A Dog for the Family
The Perfect Pet
Of Mutts and Men
The Terrible Ten
When Less is More
Glossary of Dog Terms
Types of Breeders
Dog Personality
Dog Behavior
Little Shop of Horrors
The AKC Pure Bred
Breeding Your Dog
The Top Ten
Bulletin Board
Frequently Asked Questions


Buying a Dog from the Pet Store or Little Shop of Horrors

Time after time, people who care about dogs will try to convince you not to buy your puppy (or supplies) from a pet shop which sells puppies.  

They'll tell of the horrible conditions 
in which the dogs are bred.  

They'll show you pictures of the cramped, filthy pens in which the breeding stock is housed.  

You'll be shocked and you'll be horrified.  

But you'll forget all that when you see that little bundle of love wagging it's tail at you through the glass and begging you to take it home.  A quick pass of the credit card, and you're walking out the door a dog owner.  

  • No waiting
  • No travel
  • No pesky contracts
  • No spay/neuter agreements
  • No probing questions about you and your family to find out whether this is the right breed for you.
  • No problems.  

Don't kid yourself, there will be problems.  Forget the horrible conditions that this puppy came into when he entered this world.  Forget that you're buying a complete mystery puppy.  Sure, the breed standard for the breed says it's a calm, gentle family dog, but the owner of the puppy mill who produced your little bundle of love has probably never seen the breed standard, let alone bred to achieve it.   

Puppies will grow up to be 
like their parents.

Many a family has bought a darling little Cocker Spaniel puppy at the pet store only to have it grow into a psychotic, screaming, urinating, biting terror.  Cocker Spaniels are a wonderful breed, especially suited to families, when purchased from a reputable breeder.  Cocker Spaniels are notoriously awful dogs when purchased from pet stores and poor breeders.  This is true not only of Cocker Spaniels, but many, many other popular breeds.   

Puppies will grow up to be 
like their parents.

Repeat this to yourself as you walk through the mall and past the pet store.  Make it your mantra.  That puppy in the window has parents living in cages hundreds of miles away.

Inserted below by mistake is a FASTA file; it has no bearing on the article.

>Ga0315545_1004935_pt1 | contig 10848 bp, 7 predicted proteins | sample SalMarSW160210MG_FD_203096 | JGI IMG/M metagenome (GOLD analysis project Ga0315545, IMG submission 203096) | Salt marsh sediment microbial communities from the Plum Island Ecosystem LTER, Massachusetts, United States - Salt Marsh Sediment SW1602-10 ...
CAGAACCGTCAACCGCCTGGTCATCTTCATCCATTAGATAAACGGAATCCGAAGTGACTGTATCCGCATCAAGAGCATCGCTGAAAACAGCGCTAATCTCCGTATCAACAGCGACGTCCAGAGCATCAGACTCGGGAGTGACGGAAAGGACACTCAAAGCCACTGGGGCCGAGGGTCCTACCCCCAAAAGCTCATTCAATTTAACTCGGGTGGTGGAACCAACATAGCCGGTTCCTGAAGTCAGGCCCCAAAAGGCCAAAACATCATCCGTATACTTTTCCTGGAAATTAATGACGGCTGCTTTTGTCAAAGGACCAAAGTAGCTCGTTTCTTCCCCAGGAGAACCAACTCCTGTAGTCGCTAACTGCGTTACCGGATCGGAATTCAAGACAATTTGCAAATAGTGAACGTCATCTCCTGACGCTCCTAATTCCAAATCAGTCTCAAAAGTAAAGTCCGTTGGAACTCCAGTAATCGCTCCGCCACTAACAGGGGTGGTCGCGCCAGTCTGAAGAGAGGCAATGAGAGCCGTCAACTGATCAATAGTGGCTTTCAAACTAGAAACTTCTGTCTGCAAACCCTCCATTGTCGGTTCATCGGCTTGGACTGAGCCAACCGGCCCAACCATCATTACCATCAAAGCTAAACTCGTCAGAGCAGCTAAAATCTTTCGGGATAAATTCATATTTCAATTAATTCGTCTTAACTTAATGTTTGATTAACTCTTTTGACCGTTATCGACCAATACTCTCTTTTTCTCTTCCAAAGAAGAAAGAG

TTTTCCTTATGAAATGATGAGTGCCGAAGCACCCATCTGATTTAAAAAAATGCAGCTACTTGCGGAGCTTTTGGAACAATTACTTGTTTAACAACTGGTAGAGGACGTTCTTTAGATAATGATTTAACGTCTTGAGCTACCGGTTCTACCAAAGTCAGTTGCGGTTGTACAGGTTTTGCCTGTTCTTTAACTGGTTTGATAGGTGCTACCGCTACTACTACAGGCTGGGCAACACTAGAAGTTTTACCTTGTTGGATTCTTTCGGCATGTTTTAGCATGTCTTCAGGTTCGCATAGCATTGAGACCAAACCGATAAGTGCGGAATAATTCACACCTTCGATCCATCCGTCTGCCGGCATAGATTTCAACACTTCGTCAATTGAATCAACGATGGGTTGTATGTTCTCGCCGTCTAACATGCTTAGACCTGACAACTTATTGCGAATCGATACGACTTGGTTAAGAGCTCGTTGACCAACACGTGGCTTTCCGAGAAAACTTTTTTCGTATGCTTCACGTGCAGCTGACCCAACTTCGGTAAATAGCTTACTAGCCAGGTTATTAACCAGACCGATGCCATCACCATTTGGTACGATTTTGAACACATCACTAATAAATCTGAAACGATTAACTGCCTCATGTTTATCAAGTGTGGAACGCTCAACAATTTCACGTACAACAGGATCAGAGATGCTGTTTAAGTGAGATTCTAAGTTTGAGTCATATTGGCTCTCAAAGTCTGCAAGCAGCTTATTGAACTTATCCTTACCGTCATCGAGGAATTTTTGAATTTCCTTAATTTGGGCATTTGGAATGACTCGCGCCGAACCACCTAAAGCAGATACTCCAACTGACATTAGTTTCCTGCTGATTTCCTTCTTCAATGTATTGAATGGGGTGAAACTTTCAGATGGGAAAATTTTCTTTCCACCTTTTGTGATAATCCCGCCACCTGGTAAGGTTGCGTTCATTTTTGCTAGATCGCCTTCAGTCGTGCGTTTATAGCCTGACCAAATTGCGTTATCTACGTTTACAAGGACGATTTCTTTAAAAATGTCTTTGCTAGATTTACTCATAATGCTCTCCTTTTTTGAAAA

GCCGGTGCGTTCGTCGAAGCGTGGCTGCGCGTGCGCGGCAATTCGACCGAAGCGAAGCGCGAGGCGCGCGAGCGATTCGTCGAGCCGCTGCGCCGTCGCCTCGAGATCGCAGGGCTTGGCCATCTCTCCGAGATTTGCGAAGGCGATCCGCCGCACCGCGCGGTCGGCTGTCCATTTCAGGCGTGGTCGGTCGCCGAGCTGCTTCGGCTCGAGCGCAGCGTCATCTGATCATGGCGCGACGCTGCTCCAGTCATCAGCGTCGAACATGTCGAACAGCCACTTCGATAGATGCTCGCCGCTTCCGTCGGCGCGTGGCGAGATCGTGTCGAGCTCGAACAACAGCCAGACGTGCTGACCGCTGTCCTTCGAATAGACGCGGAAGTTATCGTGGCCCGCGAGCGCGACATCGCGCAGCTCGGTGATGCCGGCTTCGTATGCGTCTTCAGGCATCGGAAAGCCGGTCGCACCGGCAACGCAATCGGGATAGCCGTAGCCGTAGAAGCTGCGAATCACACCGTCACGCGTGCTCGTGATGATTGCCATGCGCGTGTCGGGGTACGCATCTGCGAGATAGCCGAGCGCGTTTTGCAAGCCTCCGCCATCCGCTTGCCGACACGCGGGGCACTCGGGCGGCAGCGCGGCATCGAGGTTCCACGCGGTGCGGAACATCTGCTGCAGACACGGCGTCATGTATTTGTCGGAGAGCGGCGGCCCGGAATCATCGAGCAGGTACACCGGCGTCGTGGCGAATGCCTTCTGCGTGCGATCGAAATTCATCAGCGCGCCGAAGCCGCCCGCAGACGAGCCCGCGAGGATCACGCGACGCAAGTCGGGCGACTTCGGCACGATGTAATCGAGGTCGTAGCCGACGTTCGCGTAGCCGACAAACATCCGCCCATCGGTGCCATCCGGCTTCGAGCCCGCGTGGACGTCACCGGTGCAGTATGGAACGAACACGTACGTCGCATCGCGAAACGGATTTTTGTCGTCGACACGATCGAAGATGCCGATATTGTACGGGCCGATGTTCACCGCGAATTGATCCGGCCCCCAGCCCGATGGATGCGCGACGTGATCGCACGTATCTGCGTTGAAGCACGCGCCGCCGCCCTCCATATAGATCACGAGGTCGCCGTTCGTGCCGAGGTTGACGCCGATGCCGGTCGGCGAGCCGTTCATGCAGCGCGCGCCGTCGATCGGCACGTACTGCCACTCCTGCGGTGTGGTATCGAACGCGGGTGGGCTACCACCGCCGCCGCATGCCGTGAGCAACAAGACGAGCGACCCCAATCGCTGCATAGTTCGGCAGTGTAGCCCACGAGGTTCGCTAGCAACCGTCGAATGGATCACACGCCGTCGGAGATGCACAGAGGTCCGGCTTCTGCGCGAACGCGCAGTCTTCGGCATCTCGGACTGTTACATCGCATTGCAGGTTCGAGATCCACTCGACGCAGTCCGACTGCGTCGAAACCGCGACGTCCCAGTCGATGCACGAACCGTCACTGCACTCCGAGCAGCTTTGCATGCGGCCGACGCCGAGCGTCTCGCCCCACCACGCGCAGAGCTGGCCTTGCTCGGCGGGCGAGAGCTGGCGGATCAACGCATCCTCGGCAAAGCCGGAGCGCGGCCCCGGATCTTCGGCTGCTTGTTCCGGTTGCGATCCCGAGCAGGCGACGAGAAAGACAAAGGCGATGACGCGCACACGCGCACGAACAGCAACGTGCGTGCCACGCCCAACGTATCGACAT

• You have no idea whether the sire is an aggressive terror .
  • You have no idea whether the dam is a timid, nervous fear biter.  
  • You have no idea what genetic time bomb is ticking inside that cute little bundle of fur.

Like playing the lottery?  That's exactly what you're doing when you buy a puppy from a pet shop.  However, when you don't win in the lottery, you throw your ticket away.  What will you do with a sick, ill-tempered member of your family if you don't get lucky and pick a winner?

Of course there are sweet natured, wonderful dogs who end up in the hands of puppy millers.  These incredible dogs produce sweet natured, wonderful puppies despite the deplorable conditions in which they survive. 

Your problem, should you decide to buy from a pet store, is there is no way of knowing whether the puppy in the window is the product of a sweet, wonderful dog or a psychotic, screaming, urinating, biting terror.  

Feeling lucky? Go buy a lottery ticket. Don't buy a puppy from a pet store.

Puppies will grow up to be 
like their parents.

Even if your locally owned pet store gets their puppies from local breeders, beware.  Again, you can't meet the sire and dam of the litter and one must question the ethics of a breeder who will sell their puppies to someone they never have nor ever will meet.  Ask the local pet store what their guarantee is.  You'll find answers ranging from "48 hours" to "none".  Remember, many diseases don't show up for years.  The only acceptable answer is "a lifetime guarantee against genetic defects".  Get it in writing.

Puppies will grow up to be 
like their parents.

One day I overheard a teenager who works nights and weekends at a local pet store was telling a family with very small children how wonderful Chihuahuas (the Taco Bell Dog) are with children.   Unfortunately, they aren't.  This pimply faced teen  then turned to another family and offered his "expert" advice on another breed.  I do not question the young man's love of animals.  I am sure he is a first class animal lover.  However, based upon the advice I heard him dispense that evening, he is far from an expert on any breed of dog.

A breeder of Cocker Spaniels may not be a great source of information about Irish Wolfhounds.  If you want information about Chihuahuas, ask a Chihuahua breeder.  Heck, ask SEVERAL!  

Do your own research. The internet is a great place to start.  Find the experts in the breed you want to consider.  Ask them questions.   Remember, breeders are human too.  Some know more than others.  Some think they know more than they do.  If you talk to four or five different breeders, you should hear  the same answers over and over again.  If four breeders tell you their breed is not suited for children and then a fifth tells you differently, don't assume the other four are "lying".

You can't do research standing in the middle of a mall.  Get out, get home and you'll find......

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